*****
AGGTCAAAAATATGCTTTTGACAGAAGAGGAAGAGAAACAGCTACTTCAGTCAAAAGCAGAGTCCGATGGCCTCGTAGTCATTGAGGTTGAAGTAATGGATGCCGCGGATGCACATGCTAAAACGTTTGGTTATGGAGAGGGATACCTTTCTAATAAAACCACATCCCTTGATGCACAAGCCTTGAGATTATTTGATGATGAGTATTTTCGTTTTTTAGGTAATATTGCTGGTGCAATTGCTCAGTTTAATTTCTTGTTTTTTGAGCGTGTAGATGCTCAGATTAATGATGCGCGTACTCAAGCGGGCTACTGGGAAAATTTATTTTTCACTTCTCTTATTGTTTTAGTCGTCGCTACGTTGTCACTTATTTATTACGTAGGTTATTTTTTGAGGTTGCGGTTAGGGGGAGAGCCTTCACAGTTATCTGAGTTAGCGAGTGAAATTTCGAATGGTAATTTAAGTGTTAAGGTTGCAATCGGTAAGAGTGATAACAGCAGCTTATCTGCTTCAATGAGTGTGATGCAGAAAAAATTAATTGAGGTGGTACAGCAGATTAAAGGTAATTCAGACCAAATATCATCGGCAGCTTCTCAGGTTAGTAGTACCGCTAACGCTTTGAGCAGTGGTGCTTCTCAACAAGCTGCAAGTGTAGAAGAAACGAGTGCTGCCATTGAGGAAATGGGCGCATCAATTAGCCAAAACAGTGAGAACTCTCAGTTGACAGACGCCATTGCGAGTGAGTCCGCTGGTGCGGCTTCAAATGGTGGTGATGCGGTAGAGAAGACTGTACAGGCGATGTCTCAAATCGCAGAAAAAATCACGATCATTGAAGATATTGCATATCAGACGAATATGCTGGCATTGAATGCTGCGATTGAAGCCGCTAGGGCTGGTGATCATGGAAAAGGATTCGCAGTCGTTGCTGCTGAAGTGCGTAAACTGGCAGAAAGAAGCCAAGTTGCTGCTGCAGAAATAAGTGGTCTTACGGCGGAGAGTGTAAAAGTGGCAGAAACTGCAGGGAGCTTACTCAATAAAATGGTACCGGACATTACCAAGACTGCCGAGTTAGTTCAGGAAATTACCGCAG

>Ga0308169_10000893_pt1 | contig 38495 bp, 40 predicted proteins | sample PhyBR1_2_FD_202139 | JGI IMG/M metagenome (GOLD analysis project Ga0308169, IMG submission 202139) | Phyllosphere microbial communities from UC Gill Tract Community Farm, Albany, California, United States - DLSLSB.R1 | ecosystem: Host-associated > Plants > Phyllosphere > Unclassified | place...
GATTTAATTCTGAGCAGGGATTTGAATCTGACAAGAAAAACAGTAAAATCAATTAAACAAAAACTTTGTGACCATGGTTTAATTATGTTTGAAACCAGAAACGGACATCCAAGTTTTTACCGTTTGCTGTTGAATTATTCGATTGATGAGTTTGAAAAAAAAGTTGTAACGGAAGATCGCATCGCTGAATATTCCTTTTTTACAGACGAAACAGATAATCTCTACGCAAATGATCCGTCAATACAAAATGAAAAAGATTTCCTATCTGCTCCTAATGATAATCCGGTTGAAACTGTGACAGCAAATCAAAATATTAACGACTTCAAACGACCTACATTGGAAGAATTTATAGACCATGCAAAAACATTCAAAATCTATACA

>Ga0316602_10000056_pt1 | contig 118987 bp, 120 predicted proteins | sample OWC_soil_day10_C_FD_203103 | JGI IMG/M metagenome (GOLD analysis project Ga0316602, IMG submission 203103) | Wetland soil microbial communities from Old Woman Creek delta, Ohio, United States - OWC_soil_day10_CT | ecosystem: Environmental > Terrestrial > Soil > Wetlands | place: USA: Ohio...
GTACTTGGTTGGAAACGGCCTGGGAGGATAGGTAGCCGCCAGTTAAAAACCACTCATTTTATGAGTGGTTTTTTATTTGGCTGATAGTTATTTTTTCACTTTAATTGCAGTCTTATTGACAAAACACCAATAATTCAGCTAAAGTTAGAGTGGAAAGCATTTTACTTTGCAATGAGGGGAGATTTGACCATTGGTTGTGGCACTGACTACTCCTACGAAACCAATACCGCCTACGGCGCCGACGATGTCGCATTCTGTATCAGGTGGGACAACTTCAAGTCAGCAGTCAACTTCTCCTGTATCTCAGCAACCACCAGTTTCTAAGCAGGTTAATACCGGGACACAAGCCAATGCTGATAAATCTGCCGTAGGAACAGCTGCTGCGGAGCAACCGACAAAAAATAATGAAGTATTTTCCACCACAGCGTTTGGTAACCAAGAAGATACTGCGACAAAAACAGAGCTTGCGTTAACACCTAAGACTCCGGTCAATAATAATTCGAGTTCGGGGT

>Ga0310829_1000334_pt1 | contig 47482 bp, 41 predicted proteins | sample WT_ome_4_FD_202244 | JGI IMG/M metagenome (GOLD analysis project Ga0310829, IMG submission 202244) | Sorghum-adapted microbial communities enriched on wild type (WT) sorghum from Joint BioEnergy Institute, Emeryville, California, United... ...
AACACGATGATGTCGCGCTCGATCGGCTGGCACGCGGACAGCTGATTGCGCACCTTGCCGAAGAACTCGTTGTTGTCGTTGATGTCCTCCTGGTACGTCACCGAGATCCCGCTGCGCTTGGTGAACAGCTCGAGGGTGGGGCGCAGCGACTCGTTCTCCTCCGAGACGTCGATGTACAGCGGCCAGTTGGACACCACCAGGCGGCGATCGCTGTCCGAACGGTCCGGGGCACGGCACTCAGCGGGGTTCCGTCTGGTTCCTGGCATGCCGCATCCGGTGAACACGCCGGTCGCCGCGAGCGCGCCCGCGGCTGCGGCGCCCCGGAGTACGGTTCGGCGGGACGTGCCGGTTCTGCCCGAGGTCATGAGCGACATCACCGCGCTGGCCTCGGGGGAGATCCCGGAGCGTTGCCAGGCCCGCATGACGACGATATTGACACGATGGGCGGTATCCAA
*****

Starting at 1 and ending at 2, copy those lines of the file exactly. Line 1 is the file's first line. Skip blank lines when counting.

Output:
AGGTCAAAAATATGCTTTTGACAGAAGAGGAAGAGAAACAGCTACTTCAGTCAAAAGCAGAGTCCGATGGCCTCGTAGTCATTGAGGTTGAAGTAATGGATGCCGCGGATGCACATGCTAAAACGTTTGGTTATGGAGAGGGATACCTTTCTAATAAAACCACATCCCTTGATGCACAAGCCTTGAGATTATTTGATGATGAGTATTTTCGTTTTTTAGGTAATATTGCTGGTGCAATTGCTCAGTTTAATTTCTTGTTTTTTGAGCGTGTAGATGCTCAGATTAATGATGCGCGTACTCAAGCGGGCTACTGGGAAAATTTATTTTTCACTTCTCTTATTGTTTTAGTCGTCGCTACGTTGTCACTTATTTATTACGTAGGTTATTTTTTGAGGTTGCGGTTAGGGGGAGAGCCTTCACAGTTATCTGAGTTAGCGAGTGAAATTTCGAATGGTAATTTAAGTGTTAAGGTTGCAATCGGTAAGAGTGATAACAGCAGCTTATCTGCTTCAATGAGTGTGATGCAGAAAAAATTAATTGAGGTGGTACAGCAGATTAAAGGTAATTCAGACCAAATATCATCGGCAGCTTCTCAGGTTAGTAGTACCGCTAACGCTTTGAGCAGTGGTGCTTCTCAACAAGCTGCAAGTGTAGAAGAAACGAGTGCTGCCATTGAGGAAATGGGCGCATCAATTAGCCAAAACAGTGAGAACTCTCAGTTGACAGACGCCATTGCGAGTGAGTCCGCTGGTGCGGCTTCAAATGGTGGTGATGCGGTAGAGAAGACTGTACAGGCGATGTCTCAAATCGCAGAAAAAATCACGATCATTGAAGATATTGCATATCAGACGAATATGCTGGCATTGAATGCTGCGATTGAAGCCGCTAGGGCTGGTGATCATGGAAAAGGATTCGCAGTCGTTGCTGCTGAAGTGCGTAAACTGGCAGAAAGAAGCCAAGTTGCTGCTGCAGAAATAAGTGGTCTTACGGCGGAGAGTGTAAAAGTGGCAGAAACTGCAGGGAGCTTACTCAATAAAATGGTACCGGACATTACCAAGACTGCCGAGTTAGTTCAGGAAATTACCGCAG

>Ga0308169_10000893_pt1 | contig 38495 bp, 40 predicted proteins | sample PhyBR1_2_FD_202139 | JGI IMG/M metagenome (GOLD analysis project Ga0308169, IMG submission 202139) | Phyllosphere microbial communities from UC Gill Tract Community Farm, Albany, California, United States - DLSLSB.R1 | ecosystem: Host-associated > Plants > Phyllosphere > Unclassified | place...